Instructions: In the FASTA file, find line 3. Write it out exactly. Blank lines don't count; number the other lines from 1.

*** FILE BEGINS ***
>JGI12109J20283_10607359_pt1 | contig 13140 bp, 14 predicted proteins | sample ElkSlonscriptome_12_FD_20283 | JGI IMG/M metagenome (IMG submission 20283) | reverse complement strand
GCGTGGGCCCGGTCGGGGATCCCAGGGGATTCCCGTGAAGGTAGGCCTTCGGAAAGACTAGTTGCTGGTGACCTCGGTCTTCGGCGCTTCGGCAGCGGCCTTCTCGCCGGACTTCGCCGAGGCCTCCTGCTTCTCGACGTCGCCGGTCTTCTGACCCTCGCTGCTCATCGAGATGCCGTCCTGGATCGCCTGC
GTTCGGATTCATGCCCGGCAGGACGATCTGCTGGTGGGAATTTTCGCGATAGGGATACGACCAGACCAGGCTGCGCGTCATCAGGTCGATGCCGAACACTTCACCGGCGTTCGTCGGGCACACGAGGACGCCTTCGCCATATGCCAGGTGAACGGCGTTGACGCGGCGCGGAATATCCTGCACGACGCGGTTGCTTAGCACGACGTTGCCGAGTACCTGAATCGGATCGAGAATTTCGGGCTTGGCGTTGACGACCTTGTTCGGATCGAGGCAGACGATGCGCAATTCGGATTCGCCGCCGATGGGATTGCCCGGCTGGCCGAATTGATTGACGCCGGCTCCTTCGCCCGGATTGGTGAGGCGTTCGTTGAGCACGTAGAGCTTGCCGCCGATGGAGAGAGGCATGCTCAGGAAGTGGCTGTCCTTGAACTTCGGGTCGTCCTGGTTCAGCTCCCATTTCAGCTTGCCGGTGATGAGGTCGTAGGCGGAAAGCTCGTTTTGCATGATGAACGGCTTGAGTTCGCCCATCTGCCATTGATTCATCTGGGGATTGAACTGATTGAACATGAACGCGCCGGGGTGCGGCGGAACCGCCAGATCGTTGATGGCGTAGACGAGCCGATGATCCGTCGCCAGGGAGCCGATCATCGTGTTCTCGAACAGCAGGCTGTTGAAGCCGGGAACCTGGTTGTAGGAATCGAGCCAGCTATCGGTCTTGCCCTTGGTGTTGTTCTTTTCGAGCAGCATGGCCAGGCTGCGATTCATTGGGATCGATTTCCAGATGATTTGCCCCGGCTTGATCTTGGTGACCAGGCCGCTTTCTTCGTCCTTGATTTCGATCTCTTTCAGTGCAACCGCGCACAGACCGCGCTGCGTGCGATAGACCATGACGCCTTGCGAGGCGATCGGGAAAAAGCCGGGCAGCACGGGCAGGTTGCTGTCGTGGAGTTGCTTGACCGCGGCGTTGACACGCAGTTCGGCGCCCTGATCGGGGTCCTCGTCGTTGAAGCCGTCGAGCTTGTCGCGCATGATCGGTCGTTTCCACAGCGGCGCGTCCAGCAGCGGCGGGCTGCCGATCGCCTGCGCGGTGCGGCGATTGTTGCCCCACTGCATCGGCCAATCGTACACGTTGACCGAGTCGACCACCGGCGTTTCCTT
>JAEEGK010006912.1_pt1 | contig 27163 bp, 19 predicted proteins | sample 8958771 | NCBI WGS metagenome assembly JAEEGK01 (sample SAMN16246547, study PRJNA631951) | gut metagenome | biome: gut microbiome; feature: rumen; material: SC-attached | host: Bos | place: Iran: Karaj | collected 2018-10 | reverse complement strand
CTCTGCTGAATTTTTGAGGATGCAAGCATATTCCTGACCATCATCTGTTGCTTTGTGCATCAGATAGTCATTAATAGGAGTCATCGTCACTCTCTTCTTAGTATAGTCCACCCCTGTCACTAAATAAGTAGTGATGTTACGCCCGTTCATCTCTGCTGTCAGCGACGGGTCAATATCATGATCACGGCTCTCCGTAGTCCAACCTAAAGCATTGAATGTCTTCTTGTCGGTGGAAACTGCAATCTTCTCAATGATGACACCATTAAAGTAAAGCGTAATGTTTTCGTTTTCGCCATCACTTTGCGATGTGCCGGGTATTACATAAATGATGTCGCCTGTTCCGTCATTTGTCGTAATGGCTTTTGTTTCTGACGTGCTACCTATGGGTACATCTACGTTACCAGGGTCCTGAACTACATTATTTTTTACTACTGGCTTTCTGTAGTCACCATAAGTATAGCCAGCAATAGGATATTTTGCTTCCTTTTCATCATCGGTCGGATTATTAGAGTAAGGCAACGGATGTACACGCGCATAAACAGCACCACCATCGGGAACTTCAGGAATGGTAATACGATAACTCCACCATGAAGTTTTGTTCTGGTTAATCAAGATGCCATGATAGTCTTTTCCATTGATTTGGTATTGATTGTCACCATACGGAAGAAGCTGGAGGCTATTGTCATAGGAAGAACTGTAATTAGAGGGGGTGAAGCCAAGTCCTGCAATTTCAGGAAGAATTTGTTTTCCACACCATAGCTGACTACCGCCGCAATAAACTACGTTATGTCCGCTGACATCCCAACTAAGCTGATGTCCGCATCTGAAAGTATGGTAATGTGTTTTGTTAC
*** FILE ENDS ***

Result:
GTTCGGATTCATGCCCGGCAGGACGATCTGCTGGTGGGAATTTTCGCGATAGGGATACGACCAGACCAGGCTGCGCGTCATCAGGTCGATGCCGAACACTTCACCGGCGTTCGTCGGGCACACGAGGACGCCTTCGCCATATGCCAGGTGAACGGCGTTGACGCGGCGCGGAATATCCTGCACGACGCGGTTGCTTAGCACGACGTTGCCGAGTACCTGAATCGGATCGAGAATTTCGGGCTTGGCGTTGACGACCTTGTTCGGATCGAGGCAGACGATGCGCAATTCGGATTCGCCGCCGATGGGATTGCCCGGCTGGCCGAATTGATTGACGCCGGCTCCTTCGCCCGGATTGGTGAGGCGTTCGTTGAGCACGTAGAGCTTGCCGCCGATGGAGAGAGGCATGCTCAGGAAGTGGCTGTCCTTGAACTTCGGGTCGTCCTGGTTCAGCTCCCATTTCAGCTTGCCGGTGATGAGGTCGTAGGCGGAAAGCTCGTTTTGCATGATGAACGGCTTGAGTTCGCCCATCTGCCATTGATTCATCTGGGGATTGAACTGATTGAACATGAACGCGCCGGGGTGCGGCGGAACCGCCAGATCGTTGATGGCGTAGACGAGCCGATGATCCGTCGCCAGGGAGCCGATCATCGTGTTCTCGAACAGCAGGCTGTTGAAGCCGGGAACCTGGTTGTAGGAATCGAGCCAGCTATCGGTCTTGCCCTTGGTGTTGTTCTTTTCGAGCAGCATGGCCAGGCTGCGATTCATTGGGATCGATTTCCAGATGATTTGCCCCGGCTTGATCTTGGTGACCAGGCCGCTTTCTTCGTCCTTGATTTCGATCTCTTTCAGTGCAACCGCGCACAGACCGCGCTGCGTGCGATAGACCATGACGCCTTGCGAGGCGATCGGGAAAAAGCCGGGCAGCACGGGCAGGTTGCTGTCGTGGAGTTGCTTGACCGCGGCGTTGACACGCAGTTCGGCGCCCTGATCGGGGTCCTCGTCGTTGAAGCCGTCGAGCTTGTCGCGCATGATCGGTCGTTTCCACAGCGGCGCGTCCAGCAGCGGCGGGCTGCCGATCGCCTGCGCGGTGCGGCGATTGTTGCCCCACTGCATCGGCCAATCGTACACGTTGACCGAGTCGACCACCGGCGTTTCCTT